Now before we get on to an actual prescription regarding the best way to handle trade, it is vital to remember that going in the other direction is also a gigantic mistake. In this regard there is no better example than the opium trade used by the British Empire to force open Chinese markets in the mid-19th Century. For those who aren't familiar with that particularly sordid episode, the CliffNotes go something like this: when Britain first came to China and attempted to establish trade with the Middle Kingdom, the Chinese laughed at the "red-nosed barbarians" (the Chinese term, gwai-lo, is rather more expressive than this- something more in line with "white pig", I believe) and refused to trade with them unless they paid in gold and silver. Because demand for Chinese tea and silks was extraordinarily high in Britain, the resulting drain on the British treasury was simply not acceptable. So the British came up with a rather cunning solution: they would use China's own insistence on trading only in gold and silver to their advantage by growing opium in India, an extremely addictive drug (which also happens to be used for seasoning in some Indian cooking, by the way- it's an interesting country) that could be sold to the Chinese. They would then turn around and use Chinese gold and silver to buy the very goods that China was so jealously guarding.

It was a devilishly clever strategy. It worked brilliantly- from the British point of view, anyway- and the resulting massive outflows of gold and silver crippled China economically almost as badly as skyrocketing rates of opium addiction crippled it spiritually and morally. China was in no position to fight back, because after all its own rules were being used against it. The British were ascendant for decades, but their empire eventually paid the price for their own overweening arrogance and overreach. The lesson from this little detour into history is simple: mercantilism certainly pays off in the short term, but ultimately it destroys the very prosperity that it is trying to promote. The Chinese are (re-)discovering this to their own great detriment right now, in fact.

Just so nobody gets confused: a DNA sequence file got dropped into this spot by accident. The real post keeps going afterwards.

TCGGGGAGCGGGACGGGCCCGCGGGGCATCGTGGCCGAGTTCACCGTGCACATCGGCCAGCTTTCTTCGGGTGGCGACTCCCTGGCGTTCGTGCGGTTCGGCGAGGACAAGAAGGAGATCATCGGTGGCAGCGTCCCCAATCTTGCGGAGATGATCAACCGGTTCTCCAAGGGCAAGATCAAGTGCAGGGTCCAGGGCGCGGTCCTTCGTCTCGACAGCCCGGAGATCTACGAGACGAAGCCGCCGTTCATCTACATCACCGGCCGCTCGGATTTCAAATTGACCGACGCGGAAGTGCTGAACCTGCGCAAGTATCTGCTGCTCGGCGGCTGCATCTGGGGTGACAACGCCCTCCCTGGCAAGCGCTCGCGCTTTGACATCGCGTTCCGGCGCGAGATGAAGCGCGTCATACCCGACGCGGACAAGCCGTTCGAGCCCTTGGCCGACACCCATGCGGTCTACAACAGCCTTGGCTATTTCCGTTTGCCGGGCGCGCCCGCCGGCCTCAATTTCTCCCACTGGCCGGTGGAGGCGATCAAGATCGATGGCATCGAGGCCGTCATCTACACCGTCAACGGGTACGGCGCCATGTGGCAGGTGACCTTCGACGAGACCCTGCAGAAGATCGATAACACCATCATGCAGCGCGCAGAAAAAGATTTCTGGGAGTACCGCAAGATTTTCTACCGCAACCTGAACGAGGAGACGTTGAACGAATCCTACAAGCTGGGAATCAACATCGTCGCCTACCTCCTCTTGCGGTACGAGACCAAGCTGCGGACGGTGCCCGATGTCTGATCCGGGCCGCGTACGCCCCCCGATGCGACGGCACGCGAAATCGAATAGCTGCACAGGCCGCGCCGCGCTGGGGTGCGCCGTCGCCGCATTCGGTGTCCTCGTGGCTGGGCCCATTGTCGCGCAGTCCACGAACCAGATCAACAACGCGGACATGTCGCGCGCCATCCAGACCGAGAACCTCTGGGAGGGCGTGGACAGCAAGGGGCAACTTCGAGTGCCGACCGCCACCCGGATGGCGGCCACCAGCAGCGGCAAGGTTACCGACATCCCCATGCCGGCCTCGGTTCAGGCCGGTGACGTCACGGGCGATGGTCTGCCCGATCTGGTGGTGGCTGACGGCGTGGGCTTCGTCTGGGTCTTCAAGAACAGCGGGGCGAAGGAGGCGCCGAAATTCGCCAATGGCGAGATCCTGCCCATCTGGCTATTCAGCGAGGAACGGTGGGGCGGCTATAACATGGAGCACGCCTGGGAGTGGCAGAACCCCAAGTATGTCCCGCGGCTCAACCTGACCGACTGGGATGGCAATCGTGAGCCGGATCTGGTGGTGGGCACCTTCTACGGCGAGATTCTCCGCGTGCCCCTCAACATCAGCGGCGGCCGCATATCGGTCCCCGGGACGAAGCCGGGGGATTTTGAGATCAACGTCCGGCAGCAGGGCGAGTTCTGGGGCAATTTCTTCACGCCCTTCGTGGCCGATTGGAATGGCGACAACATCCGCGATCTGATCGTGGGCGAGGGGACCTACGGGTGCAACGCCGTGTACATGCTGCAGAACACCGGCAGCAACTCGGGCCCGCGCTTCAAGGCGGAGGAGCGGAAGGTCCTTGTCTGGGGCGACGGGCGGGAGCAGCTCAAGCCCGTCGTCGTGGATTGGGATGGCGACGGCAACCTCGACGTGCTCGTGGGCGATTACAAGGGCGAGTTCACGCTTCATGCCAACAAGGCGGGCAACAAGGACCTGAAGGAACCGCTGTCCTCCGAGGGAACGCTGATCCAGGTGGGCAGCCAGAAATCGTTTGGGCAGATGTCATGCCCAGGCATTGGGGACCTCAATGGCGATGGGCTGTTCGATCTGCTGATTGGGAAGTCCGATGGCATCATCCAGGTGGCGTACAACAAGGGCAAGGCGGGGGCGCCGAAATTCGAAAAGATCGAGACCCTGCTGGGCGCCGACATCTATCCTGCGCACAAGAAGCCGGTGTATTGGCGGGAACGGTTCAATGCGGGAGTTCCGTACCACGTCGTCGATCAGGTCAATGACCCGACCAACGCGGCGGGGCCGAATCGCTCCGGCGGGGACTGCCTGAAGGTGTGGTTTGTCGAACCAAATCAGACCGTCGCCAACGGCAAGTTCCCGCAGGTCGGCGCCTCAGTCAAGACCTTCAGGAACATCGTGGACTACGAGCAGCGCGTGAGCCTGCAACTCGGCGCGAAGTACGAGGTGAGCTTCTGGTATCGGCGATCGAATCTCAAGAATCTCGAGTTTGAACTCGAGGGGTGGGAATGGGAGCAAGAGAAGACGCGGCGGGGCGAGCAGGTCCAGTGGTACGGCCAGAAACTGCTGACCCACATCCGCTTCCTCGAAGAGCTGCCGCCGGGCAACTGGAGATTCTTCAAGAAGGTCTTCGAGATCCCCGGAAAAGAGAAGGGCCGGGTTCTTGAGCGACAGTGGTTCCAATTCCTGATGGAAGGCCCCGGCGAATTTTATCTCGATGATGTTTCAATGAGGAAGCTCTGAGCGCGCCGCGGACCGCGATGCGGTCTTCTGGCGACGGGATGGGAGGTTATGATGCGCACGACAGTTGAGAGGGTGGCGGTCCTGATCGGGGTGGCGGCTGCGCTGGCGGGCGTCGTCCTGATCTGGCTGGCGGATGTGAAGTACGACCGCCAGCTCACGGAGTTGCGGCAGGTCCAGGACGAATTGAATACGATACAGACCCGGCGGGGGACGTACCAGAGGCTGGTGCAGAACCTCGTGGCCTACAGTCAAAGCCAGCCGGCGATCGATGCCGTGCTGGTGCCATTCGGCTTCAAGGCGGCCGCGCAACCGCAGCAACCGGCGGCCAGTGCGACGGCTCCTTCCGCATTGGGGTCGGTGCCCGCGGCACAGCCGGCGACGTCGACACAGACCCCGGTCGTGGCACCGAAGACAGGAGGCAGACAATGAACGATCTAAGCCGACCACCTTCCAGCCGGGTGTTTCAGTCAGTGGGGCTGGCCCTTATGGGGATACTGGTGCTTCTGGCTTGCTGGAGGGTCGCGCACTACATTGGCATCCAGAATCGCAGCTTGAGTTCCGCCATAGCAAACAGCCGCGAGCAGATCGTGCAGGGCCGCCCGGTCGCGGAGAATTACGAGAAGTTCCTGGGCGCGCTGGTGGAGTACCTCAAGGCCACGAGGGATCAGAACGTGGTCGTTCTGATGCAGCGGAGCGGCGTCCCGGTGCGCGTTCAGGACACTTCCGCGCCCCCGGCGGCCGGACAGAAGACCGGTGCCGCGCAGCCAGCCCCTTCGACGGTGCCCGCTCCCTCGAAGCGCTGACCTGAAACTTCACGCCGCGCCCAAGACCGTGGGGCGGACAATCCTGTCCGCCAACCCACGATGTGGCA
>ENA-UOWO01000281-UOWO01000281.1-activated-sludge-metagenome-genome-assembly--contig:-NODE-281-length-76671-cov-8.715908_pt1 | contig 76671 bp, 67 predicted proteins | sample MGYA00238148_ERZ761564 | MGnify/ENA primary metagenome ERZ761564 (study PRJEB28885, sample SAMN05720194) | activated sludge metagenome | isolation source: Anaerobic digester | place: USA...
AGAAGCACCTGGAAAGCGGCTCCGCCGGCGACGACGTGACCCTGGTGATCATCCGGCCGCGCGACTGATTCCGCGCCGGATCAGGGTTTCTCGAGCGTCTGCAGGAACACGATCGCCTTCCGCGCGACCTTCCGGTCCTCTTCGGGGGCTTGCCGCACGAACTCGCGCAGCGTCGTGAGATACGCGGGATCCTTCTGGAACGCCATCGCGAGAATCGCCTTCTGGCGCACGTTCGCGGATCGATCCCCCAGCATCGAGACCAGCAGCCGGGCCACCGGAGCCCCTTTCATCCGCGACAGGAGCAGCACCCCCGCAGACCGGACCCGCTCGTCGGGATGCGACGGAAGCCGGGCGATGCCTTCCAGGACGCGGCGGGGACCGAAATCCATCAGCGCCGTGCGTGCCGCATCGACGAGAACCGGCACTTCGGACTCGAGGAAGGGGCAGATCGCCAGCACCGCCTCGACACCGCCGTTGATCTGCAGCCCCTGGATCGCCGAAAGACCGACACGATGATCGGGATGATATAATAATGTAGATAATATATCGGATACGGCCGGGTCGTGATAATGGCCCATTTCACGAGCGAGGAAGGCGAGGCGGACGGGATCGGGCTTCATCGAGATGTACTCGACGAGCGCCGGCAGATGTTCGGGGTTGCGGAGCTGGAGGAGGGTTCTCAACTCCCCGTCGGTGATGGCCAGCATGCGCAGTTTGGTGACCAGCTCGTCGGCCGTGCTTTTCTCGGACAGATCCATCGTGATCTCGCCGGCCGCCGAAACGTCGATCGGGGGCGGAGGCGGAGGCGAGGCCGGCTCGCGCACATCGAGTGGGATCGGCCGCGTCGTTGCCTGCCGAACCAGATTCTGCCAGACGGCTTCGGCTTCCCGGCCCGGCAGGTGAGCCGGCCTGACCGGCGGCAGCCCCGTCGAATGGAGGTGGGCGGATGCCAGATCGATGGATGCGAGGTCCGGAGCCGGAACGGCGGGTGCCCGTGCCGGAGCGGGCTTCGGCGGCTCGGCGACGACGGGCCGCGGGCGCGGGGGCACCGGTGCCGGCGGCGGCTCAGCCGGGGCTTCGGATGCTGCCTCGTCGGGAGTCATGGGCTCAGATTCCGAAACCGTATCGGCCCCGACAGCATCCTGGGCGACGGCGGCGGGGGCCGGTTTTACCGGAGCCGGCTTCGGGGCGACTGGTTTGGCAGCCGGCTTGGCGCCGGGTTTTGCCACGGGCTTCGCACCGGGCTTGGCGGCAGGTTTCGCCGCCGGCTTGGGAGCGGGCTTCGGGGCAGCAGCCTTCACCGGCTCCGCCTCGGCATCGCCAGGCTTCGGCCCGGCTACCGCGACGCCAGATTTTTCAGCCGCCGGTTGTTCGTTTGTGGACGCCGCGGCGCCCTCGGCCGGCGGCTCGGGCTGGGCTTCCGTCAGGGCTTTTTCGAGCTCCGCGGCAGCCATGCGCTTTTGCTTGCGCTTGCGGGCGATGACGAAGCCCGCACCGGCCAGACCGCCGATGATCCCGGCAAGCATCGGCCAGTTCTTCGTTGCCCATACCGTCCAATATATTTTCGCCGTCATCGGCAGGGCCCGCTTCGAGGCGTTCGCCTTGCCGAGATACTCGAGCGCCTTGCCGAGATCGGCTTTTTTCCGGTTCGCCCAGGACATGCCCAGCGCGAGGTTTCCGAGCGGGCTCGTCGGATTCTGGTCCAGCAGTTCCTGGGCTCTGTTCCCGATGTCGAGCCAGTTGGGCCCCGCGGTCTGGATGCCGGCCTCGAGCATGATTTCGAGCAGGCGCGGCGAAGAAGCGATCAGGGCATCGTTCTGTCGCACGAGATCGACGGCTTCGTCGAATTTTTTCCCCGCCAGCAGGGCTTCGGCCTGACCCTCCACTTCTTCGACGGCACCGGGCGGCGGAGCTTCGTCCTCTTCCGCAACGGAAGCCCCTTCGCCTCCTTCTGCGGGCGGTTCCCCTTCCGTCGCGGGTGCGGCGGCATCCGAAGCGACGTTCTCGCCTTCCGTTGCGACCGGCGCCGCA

What, then, is the correct course of action? It should be clear by now that unlimited free trade is indefensible on empirical and logical grounds. It should also be equally clear from historical example that mercantilism is a costly and dangerous policy which leads to epic misallocations of resources by overambitious governments and their know-it-all central planners- just ask India, which tried to use mercantilism and government planning to run its economy for 40 years and failed in epic fashion until neoliberalisation began in the 1990s. (More on that in a future post- it's a symptom of a rather interesting disease.)

The answer is to impose low, universal tariffs on ALL goods and services as a means of revenue generation, while maintaining strict and absolute controls over national borders. It has been said elsewhere that any country has three possible courses- open borders, a welfare state, and economic prosperity- and can pick at most exactly two at a time. It cannot be stated clearly enough that unlimited free trade is completely incompatible with both national sovereignty and a welfare state. Since I am a paleolibertarian, I have no patience whatsoever for the welfare state- but I have endless patience for the idea of national sovereignty, and since unrestricted free trade destroys that concept, it is incompatible with the libertarian ideal of achieving the ultimate in individual freedom consistent with law and order.

The devil, of course, lies very much in the details. Some nations (such as Singapore) choose to tax the bejeezus out of specific goods- cars, alcohol, cigarettes, and a variety of other "luxury" goods, for instance- while heavily subsidising others (food, in Singapore's case). Others choose to do very little of anything by way of specific tariffs, while maintaining strict control over their own borders. (I could be quite wrong, but I think the Swiss fall into the latter category.) All share a common predicament- how to maximise the wealth and economic prosperity that comes from relatively unrestricted trade without destroying national identities?

The only logical answer is one that the West has long since forgotten. Close off the borders to all but those that actually earn the right to enter. Do whatever is required to ensure that the population remains as homogeneous as possible, as dedicated to the ideals that founded it as possible. Do everything possible to maintain the flow of capital and investment that comes from low time preferences- which are realistically only possible in a relatively homogeneous, relatively stable society with very little by way of immigration. Let people work there without too many restrictions- but never give them the right to vote unless they prove worthy of it, never let them forget that they are guests in a host nation, and never forget that total free trade is poison to any healthy society.